There are two ways to say a lot of things, depending on the socio-economic class in which you wish to be perceived as belonging to, or how much you respect the person or thing you are referring to. Below is the beginning of a list of such words and expressions. Use them and add to them.
artist vs painter
break wind (to) pass gas (to) vs fart (to)
character lines vs wrinkled or wrinkles
copy, or imitation, or replica vs fake, or knockoff, or phony
distressed vs worn or damaged
hunch vs gut instinct
love handles vs spare tire
reserved vs boring, uncommunicative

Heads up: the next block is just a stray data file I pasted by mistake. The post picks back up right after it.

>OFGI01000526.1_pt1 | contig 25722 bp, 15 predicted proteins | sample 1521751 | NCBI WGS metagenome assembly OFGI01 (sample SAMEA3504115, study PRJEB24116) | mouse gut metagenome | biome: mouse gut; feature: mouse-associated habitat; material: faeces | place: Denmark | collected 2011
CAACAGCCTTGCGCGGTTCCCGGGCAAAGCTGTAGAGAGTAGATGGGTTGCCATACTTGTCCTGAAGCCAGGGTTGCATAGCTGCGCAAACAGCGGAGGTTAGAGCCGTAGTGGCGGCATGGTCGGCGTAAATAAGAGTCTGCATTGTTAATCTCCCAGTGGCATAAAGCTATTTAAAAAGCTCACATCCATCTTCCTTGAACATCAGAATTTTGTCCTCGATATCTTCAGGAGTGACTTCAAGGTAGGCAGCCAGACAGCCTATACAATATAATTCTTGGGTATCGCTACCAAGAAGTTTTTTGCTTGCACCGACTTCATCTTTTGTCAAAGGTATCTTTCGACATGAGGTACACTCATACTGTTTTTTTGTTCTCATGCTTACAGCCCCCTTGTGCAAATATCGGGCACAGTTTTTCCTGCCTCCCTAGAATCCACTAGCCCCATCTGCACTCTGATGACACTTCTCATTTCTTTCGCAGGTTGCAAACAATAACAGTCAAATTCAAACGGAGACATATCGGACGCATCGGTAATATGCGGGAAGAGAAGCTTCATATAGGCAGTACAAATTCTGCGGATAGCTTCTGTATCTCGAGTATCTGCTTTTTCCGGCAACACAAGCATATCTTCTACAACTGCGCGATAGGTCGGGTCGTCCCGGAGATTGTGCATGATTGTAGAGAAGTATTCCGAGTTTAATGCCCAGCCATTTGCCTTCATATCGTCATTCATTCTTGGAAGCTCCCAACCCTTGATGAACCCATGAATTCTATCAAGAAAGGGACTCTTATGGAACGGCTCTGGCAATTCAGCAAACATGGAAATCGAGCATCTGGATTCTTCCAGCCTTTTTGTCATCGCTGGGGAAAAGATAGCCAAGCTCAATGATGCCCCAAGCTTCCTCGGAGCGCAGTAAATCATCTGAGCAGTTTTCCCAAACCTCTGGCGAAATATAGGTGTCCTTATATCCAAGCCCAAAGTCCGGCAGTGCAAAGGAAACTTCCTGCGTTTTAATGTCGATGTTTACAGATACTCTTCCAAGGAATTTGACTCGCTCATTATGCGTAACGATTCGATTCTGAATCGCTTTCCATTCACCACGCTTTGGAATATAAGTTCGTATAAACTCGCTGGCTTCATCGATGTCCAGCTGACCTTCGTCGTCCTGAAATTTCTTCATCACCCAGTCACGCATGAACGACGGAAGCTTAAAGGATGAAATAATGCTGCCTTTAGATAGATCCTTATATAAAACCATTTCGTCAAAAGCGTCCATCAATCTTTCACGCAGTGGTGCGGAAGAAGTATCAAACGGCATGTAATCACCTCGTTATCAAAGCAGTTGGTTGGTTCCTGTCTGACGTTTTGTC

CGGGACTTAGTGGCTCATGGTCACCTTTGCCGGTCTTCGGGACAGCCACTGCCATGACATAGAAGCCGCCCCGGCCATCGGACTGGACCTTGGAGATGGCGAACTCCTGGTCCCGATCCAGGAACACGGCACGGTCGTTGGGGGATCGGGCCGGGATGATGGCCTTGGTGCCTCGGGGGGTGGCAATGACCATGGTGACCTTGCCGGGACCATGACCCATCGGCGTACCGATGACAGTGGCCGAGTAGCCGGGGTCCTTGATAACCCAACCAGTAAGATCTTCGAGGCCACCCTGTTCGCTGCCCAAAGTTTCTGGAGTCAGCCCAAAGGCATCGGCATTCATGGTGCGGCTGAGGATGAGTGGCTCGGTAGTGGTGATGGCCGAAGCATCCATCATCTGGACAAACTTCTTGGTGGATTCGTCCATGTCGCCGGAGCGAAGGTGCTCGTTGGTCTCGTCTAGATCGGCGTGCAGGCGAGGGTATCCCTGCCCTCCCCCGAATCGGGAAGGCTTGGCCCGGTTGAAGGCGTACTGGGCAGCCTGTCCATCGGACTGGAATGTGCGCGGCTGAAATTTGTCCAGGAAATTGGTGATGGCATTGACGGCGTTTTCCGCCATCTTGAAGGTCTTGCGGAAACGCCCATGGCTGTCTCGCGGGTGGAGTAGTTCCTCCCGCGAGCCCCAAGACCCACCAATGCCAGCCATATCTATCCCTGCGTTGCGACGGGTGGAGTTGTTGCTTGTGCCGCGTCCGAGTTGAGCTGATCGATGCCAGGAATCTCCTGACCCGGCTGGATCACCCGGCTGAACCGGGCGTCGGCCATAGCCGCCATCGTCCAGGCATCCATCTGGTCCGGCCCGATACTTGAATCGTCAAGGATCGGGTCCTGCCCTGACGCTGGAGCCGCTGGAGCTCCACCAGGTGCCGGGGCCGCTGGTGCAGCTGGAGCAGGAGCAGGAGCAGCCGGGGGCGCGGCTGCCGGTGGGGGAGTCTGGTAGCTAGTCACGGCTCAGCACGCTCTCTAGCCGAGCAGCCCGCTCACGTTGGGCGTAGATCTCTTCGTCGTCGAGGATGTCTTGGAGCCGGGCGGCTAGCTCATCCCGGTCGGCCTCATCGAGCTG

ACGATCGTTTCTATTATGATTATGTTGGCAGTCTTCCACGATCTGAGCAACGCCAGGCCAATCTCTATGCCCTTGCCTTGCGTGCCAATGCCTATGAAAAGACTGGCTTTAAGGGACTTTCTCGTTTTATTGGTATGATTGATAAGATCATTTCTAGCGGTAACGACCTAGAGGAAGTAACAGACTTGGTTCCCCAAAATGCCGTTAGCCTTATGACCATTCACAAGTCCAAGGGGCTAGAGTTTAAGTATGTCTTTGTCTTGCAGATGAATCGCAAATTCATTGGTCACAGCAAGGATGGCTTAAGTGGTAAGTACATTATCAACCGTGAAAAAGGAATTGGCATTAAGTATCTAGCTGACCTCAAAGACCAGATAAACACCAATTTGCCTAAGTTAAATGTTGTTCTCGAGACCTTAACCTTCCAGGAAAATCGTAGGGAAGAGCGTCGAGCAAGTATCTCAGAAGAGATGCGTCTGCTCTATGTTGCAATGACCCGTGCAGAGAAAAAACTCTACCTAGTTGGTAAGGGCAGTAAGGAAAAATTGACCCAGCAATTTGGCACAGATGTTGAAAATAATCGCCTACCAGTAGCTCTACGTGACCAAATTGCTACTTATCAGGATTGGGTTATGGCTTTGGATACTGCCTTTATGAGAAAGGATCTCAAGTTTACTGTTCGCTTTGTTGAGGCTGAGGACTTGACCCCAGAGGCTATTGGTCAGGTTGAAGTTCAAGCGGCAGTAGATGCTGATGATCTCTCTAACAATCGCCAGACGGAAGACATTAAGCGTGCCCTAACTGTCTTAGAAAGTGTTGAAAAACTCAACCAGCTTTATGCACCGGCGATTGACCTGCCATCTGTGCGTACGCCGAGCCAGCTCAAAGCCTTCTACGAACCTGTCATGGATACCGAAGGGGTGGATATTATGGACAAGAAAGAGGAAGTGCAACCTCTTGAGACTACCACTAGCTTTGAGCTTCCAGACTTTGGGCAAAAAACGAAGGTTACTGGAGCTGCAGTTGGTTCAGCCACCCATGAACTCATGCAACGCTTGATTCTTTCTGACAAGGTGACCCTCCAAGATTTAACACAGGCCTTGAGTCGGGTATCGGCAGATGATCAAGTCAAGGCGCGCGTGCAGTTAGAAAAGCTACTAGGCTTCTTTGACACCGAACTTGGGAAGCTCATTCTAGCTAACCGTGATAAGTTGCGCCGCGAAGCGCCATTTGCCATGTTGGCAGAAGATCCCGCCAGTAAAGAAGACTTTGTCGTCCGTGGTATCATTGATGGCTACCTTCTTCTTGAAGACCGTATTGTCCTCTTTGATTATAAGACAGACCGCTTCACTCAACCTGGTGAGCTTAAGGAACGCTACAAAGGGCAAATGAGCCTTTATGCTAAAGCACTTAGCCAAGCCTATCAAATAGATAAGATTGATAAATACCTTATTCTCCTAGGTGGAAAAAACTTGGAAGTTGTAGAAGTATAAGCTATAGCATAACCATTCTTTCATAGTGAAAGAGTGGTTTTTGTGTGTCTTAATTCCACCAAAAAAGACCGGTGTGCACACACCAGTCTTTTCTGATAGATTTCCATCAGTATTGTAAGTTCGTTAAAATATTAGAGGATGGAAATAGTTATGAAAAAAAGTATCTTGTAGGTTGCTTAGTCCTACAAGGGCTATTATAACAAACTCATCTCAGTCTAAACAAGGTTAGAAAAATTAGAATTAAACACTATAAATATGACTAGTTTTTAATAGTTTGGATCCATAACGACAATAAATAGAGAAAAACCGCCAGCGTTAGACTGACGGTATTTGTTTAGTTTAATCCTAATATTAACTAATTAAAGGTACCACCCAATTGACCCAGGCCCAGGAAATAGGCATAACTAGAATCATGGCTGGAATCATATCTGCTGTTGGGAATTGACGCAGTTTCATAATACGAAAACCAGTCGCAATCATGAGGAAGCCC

Tattoos have been around for more than 5,000 years. Egyptians, for example, used tattoos to differentiate between peasants and slaves, a kind of social branding. But ink art, which is what some fans like to call tattooing, has really exploded in the past 25 years. But not all of us have succumbed to this fad. And many of us who don’t have a tattoo have a favorite mug. Having a tattoo or becoming attached to a mug are not dissimilar. According to research, 60% of Americans say they have an emotional attachment to a favorite mug. And about 40% said their special mug was irreplaceable, and about 1/3 of those said they would be devastated if it broke. Personally, I think that most of these people don’t have tattoos. Mugs and tattoos are both an extension of our personalities, and both express the way we would like the world to perceive us. That is not to mention, of course, that those of us who have tattoos or mugs are often irrationally attached to them.